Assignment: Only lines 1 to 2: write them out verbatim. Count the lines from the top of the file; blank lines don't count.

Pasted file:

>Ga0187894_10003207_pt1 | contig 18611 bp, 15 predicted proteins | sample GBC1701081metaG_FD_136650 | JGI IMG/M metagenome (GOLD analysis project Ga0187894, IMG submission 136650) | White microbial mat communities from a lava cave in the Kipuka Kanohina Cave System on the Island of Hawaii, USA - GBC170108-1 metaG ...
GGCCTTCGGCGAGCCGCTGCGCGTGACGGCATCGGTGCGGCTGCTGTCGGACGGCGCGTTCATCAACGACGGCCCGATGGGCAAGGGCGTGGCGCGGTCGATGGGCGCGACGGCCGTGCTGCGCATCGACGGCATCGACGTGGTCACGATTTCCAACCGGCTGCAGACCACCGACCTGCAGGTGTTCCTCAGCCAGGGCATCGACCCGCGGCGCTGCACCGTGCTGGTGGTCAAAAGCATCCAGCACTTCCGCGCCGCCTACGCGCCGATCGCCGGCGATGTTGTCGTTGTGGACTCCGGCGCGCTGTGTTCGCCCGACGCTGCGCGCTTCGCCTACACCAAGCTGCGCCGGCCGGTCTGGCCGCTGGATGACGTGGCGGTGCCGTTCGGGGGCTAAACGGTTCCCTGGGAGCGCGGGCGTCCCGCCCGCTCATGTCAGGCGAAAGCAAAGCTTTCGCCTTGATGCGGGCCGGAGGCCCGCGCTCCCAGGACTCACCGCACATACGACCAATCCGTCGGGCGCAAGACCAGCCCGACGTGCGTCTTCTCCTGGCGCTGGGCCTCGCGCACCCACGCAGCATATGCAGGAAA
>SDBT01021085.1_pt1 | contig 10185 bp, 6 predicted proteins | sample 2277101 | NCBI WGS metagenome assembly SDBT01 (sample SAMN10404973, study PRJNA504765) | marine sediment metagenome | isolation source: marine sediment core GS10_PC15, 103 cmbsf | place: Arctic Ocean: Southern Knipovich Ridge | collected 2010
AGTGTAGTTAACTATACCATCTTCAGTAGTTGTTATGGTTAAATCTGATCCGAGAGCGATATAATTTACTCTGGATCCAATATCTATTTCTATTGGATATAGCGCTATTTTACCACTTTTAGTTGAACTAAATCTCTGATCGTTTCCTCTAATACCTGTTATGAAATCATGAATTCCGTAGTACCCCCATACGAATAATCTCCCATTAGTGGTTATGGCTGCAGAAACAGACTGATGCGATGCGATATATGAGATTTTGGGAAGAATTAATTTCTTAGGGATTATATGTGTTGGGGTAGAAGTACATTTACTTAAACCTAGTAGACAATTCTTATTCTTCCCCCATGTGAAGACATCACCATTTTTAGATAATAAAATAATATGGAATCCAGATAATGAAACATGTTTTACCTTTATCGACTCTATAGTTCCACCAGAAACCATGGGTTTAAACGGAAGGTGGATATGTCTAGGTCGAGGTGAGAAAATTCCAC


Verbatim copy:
>Ga0187894_10003207_pt1 | contig 18611 bp, 15 predicted proteins | sample GBC1701081metaG_FD_136650 | JGI IMG/M metagenome (GOLD analysis project Ga0187894, IMG submission 136650) | White microbial mat communities from a lava cave in the Kipuka Kanohina Cave System on the Island of Hawaii, USA - GBC170108-1 metaG ...
GGCCTTCGGCGAGCCGCTGCGCGTGACGGCATCGGTGCGGCTGCTGTCGGACGGCGCGTTCATCAACGACGGCCCGATGGGCAAGGGCGTGGCGCGGTCGATGGGCGCGACGGCCGTGCTGCGCATCGACGGCATCGACGTGGTCACGATTTCCAACCGGCTGCAGACCACCGACCTGCAGGTGTTCCTCAGCCAGGGCATCGACCCGCGGCGCTGCACCGTGCTGGTGGTCAAAAGCATCCAGCACTTCCGCGCCGCCTACGCGCCGATCGCCGGCGATGTTGTCGTTGTGGACTCCGGCGCGCTGTGTTCGCCCGACGCTGCGCGCTTCGCCTACACCAAGCTGCGCCGGCCGGTCTGGCCGCTGGATGACGTGGCGGTGCCGTTCGGGGGCTAAACGGTTCCCTGGGAGCGCGGGCGTCCCGCCCGCTCATGTCAGGCGAAAGCAAAGCTTTCGCCTTGATGCGGGCCGGAGGCCCGCGCTCCCAGGACTCACCGCACATACGACCAATCCGTCGGGCGCAAGACCAGCCCGACGTGCGTCTTCTCCTGGCGCTGGGCCTCGCGCACCCACGCAGCATATGCAGGAAA